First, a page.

Oops, that's a typo, in that it should have read "McAbee's". The biblical Maccabees were actually a Jewish rebel army who liberated parts of land of Israel from the rule of the Selucid empire. Also, supposedly "Maccabees" gave rise to the word "hammer", with all its implications. Anyway, right now, we are using the McAbee's gopher traps, setting some 36 or more per day. Doesn't sound like much but first you have to find the little scoundrels, then you have to dig until you find a two-way tunnel, and then you set the traps and insert one in each arm of the tunnel. A good idea is to secure each trap to a length of baling wire and then wrap that around a fluorescent orange painted piece of wood. This is so you can find traps(over 20 acres it is easy to lose them) once you have buried them in the ground. Also, the stakes make it harder for coyotes to dig up the traps(plus gopher) and take the gopher trap and gopher elsewhere for supper. The orange paint makes it a lot easier to find those suckers the next day.
Seems kind of silly to go thru all this hassle for a gopher, but one mature 11 y/o vine has a worth of $450 to replace at current status. Naturally, new vines are only $3 each, but the work to get them to 11 years costs about $450. That's why once we plant them, we go to extraordinary means to keep them alive. Poisons are a possibility, an easy one, but besides from being expensive, some are also secondary killers, ie: Gopher eats poison, dies, and vulture eats dead gopher and dies. The non secondary poisons are essentially grain treated with anticoagulant, and gophers need to feed on the grain at least 3-4 times before dying. For a vineyard "going towards green" we do our best to stay away from anything poisonous, as it is just one more chemical you don't have to put into the soil.
Besides gophers, this is also the time of year for re-doing weed control (machetes, hoes, weedeaters), and getting the vineyard ready for any improvements. In our case this is replacing some vines in our cold valley vineyard that altho grafted two years ago, still are stuggling. Having pulled a number of them out of the ground, the failed ones usually have had a root system chewed up by gophers, and the vine is literally hanging on with only a tap root. These are best replaced, as altho they could survive, they wouldn't thrive. Five days hence we will be planting some potted dormant Pinot Noir vines, burying the entire bareroot vine under ground. After the vine breaks thru the dirt, we will put on cardboard cartons to protect young vines from not only late spring frost, but also our many jackrabbits...which look at young vines as a real treat.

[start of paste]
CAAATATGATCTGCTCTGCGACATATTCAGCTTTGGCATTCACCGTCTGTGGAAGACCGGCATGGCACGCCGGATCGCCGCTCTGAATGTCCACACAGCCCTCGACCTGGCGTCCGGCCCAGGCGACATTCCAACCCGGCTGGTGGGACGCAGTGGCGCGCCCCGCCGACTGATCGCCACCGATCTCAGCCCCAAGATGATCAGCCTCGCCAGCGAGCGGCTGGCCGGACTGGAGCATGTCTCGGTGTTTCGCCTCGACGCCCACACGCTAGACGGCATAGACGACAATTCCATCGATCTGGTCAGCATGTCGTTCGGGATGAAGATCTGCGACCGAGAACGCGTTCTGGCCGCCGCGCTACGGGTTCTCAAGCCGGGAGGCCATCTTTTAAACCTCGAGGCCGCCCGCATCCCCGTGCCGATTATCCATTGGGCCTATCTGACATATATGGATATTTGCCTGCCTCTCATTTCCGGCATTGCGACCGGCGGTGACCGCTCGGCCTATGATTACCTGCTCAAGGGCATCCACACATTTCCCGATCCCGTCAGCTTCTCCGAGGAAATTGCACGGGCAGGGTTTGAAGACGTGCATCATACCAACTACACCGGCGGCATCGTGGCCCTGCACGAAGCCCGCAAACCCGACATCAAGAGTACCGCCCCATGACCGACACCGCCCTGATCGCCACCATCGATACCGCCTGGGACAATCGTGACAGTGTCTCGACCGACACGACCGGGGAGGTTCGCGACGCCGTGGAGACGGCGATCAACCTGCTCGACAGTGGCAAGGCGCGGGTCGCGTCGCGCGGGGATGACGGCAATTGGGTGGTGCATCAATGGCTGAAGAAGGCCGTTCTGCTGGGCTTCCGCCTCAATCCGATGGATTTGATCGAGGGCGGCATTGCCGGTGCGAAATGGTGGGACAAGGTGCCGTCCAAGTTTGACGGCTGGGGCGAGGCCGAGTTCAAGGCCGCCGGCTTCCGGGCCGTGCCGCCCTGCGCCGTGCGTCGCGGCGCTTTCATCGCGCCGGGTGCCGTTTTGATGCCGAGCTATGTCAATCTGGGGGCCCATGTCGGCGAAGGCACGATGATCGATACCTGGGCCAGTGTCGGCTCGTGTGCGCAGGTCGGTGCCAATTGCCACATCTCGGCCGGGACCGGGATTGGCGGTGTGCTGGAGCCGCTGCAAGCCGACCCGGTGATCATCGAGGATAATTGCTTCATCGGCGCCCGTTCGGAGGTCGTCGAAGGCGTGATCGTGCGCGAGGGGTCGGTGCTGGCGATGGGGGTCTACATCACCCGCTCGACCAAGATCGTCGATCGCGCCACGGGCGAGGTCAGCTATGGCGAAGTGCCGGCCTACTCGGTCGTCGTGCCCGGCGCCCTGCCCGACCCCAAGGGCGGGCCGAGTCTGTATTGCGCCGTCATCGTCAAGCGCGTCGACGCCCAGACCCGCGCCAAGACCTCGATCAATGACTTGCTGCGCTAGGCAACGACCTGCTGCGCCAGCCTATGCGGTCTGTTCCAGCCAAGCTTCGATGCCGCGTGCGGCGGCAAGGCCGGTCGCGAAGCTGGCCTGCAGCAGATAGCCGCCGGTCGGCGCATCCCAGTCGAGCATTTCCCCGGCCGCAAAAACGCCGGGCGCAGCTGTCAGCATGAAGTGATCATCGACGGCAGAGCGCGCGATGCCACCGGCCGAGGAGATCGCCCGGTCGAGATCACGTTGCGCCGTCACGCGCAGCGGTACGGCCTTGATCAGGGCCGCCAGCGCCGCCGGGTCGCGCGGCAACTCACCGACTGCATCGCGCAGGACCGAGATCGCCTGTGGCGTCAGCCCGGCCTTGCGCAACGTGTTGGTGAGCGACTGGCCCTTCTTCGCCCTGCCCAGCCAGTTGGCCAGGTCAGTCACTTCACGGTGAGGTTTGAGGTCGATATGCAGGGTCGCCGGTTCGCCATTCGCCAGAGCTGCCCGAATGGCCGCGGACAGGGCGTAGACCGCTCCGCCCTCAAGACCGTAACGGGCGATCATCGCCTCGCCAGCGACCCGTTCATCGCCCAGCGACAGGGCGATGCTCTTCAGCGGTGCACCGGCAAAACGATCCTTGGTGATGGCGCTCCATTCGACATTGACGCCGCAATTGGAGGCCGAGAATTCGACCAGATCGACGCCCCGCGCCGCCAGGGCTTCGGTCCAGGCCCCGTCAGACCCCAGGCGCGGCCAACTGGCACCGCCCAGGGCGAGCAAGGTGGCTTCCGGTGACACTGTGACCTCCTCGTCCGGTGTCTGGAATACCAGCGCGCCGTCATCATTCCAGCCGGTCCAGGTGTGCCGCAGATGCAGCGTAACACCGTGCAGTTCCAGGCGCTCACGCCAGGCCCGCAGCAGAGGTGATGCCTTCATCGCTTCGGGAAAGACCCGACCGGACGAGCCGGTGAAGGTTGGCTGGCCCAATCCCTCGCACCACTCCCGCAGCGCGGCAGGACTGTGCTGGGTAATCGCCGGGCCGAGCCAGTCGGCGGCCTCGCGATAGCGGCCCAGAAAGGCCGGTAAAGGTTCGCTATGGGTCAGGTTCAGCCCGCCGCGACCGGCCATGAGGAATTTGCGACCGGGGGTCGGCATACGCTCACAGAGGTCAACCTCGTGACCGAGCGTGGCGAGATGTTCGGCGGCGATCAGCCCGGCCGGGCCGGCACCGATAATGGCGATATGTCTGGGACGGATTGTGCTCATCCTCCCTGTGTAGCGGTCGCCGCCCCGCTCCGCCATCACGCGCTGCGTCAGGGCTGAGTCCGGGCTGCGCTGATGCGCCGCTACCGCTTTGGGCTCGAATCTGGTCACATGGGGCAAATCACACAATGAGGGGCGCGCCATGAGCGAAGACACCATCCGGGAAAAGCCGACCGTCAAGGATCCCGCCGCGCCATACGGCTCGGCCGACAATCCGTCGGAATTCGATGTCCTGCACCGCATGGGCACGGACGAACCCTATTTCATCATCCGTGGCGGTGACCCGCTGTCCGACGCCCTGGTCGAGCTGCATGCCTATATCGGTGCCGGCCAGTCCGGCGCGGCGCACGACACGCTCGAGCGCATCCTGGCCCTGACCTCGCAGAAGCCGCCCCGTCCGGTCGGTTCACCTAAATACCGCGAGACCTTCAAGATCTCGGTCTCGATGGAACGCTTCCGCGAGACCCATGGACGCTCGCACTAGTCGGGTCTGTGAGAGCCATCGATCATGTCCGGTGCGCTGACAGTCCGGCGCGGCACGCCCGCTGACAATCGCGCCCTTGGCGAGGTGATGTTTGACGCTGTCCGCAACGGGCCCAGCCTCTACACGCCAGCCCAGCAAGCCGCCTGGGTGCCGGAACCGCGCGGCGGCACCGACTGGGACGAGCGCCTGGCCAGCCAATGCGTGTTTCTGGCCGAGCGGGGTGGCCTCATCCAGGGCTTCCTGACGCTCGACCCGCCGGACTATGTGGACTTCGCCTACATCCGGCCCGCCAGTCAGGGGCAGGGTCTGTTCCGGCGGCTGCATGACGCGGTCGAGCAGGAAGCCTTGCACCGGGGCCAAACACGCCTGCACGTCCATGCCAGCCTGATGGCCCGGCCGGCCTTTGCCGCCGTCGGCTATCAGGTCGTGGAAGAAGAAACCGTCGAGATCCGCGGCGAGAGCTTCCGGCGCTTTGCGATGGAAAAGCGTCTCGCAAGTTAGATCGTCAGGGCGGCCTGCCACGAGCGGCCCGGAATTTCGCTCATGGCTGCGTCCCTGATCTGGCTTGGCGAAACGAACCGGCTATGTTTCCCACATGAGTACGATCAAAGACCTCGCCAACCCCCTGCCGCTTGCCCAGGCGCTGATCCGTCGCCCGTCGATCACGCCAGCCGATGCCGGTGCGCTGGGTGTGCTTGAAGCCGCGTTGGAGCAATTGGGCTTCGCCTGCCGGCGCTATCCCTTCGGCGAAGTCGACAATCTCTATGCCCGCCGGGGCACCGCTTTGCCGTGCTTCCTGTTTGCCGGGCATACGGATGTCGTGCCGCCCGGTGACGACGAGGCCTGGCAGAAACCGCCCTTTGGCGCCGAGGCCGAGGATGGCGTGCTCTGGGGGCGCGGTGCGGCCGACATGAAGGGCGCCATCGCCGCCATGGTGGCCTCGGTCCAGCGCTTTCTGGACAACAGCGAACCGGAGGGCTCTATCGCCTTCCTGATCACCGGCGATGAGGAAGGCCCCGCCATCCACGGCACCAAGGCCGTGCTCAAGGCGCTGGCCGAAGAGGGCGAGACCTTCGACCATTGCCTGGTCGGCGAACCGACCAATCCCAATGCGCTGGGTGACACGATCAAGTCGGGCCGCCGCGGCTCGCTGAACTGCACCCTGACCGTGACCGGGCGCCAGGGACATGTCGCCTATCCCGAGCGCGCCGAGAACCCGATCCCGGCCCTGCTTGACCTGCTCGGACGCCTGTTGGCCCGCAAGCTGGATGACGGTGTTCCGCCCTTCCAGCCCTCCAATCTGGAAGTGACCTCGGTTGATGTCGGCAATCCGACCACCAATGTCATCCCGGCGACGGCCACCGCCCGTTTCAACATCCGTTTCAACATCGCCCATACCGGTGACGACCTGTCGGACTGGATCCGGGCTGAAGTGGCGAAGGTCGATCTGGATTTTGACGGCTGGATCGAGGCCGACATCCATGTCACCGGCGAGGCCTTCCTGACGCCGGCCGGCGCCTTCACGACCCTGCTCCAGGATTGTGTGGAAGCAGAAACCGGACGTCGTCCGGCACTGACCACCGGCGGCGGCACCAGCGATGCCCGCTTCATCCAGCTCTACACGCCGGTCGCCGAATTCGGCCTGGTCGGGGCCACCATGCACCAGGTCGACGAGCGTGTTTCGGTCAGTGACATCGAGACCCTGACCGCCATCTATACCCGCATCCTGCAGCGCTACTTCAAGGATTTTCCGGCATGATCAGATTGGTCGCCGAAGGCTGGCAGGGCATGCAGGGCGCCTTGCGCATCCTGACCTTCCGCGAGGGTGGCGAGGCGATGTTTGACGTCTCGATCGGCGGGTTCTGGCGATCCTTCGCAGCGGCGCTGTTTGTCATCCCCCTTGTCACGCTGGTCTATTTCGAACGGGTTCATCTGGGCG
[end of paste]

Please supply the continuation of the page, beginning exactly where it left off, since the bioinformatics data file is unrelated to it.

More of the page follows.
Lastly, this is a time for repairs. Right now it is the flail mower, and 42" Bush Hog mower(pulled behind ATV). Both are being welded, re-wired, and sharpened. Making it thru one season is tough on mowers. Making it thru 11 seasons is asking a lot from these contraptions. They will and do break down. Last week it was the tractor tread. Now welded back on our crawler is once again in service, but it sure looked naked for awhile with one tread extending behind and in front of the track-layer. Amazingly our mechanic was able to jack the 10,000 lb tractor up and move the track so it could be reattached, bolted and welded.
Such is our spring...beautiful, busy, and behind. The saying, "the faster I go, the behinder I get", has special meaning each spring. We do get a lull later, but right now it is action packed. Meanwhile our '07 Merlot and Paso Bordo are 3 weeks post bottling, which means we will be trying them out in a mere 9 more weeks. These both got a full 27 months on 1/3 new French oak barrels... Seguin
Moreau, for those of you interested. The other 2/3 barrels were neutral, ie, 2-3
years old, but they don't impart much, if any oak flavor to the wines.
That's it for now, but if you happen to be driving by and see a 6 wheel ATV out in the vineyard, and someone kneeling on the ground burying gopher traps, honk or just stop by for a visit. I would love to give our many wine club members some hands on time learning how to trap pesky gophers.
(Incidentally, the accompanying picture above is titled, "Lots of flowers, lots of weeds").